A Russian state fund said Wednesday it had invested in the company Hyperloop One which is developing a futuristic train project that will propel people and cargo in capsules via low-pressure tubes.
The Russian Direct Investment Fund, which was launched with support of the Kremlin in 2011 with the goal of attracting investment to Russia, made the undisclosed investment during an April fundraiser along with General Electric and the French railway company SNCF.
The amount in question was "very modest," the fund's chief Kirill Dmitriyev said in televised remarks, but the goal was to implement the project in Russia.
Dmitriev said the fund wanted to "test these technologies in Russia as soon as possible" together with Russia's railway monopoly Russian Railways (RZD).
Hyperloop One is a young US-based startup that got the transportation market excited with the prospect of zipping people in pods moving through tubes at speeds of up to 1,200 kilometres (745 miles) per hour.
Technology trials held in a desert in Nevada last month sent a sled gliding above magnetically charged rails.
Hyperloop One's vice president Bruce Upbin said the company would also work on a feasibility study for Moscow after a deal was struck with the mayor of the notoriously congested Russian capital Sergei Sobyanin.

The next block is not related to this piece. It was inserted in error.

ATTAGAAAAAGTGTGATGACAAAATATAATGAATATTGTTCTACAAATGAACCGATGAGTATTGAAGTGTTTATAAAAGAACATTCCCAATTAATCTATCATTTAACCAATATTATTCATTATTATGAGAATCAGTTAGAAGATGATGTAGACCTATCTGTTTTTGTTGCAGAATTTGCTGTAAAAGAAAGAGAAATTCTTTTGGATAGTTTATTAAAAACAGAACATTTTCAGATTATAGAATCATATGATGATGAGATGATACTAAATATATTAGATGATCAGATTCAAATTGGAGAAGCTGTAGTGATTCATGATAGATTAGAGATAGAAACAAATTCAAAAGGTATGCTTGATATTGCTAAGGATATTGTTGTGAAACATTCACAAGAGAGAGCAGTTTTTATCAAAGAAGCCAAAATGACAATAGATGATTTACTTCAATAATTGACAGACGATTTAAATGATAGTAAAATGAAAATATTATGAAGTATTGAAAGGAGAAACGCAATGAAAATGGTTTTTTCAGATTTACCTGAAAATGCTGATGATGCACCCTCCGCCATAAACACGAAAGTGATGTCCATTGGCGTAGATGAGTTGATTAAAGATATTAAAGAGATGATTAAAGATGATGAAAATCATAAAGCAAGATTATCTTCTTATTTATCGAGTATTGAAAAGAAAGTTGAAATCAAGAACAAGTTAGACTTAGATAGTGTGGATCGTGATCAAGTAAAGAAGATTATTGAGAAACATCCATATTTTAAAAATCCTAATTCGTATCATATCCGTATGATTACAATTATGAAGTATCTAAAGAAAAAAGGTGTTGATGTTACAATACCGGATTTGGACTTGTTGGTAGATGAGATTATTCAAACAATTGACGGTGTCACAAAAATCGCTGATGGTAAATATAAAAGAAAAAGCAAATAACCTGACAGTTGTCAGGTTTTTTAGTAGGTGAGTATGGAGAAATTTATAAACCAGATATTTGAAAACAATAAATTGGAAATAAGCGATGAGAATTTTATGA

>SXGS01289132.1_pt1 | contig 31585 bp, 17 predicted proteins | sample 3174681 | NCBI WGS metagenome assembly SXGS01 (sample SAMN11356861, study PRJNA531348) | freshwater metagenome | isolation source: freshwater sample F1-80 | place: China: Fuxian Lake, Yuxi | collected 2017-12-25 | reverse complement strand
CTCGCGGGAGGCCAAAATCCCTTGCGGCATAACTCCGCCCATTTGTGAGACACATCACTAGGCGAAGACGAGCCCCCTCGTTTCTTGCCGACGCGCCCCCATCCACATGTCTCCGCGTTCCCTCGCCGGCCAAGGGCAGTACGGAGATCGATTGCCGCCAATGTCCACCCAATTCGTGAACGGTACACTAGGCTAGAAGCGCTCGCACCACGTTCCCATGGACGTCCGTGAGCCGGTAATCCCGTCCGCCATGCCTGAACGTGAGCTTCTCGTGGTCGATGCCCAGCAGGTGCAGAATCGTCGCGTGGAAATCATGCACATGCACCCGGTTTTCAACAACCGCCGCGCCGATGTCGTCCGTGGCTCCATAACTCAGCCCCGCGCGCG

The technology could "give capital region commuters weeks of their lives back by moving them out of cars and into Hyperloop One vehicles gliding at speeds north of 400 mph," he wrote in a post on the company website.
Hyperloop One is also in talks with Russia's giant Gazprom, on possibly using land taken up by gas pipeline infrastructure to build the transportation network, notably to Asia.
The company further discussed with Russia's transportation minister Maxim Sokolov a Hyperloop track that would link China with the port of Zarubino on the Pacific Ocean across 70 kilometres of Russian territory.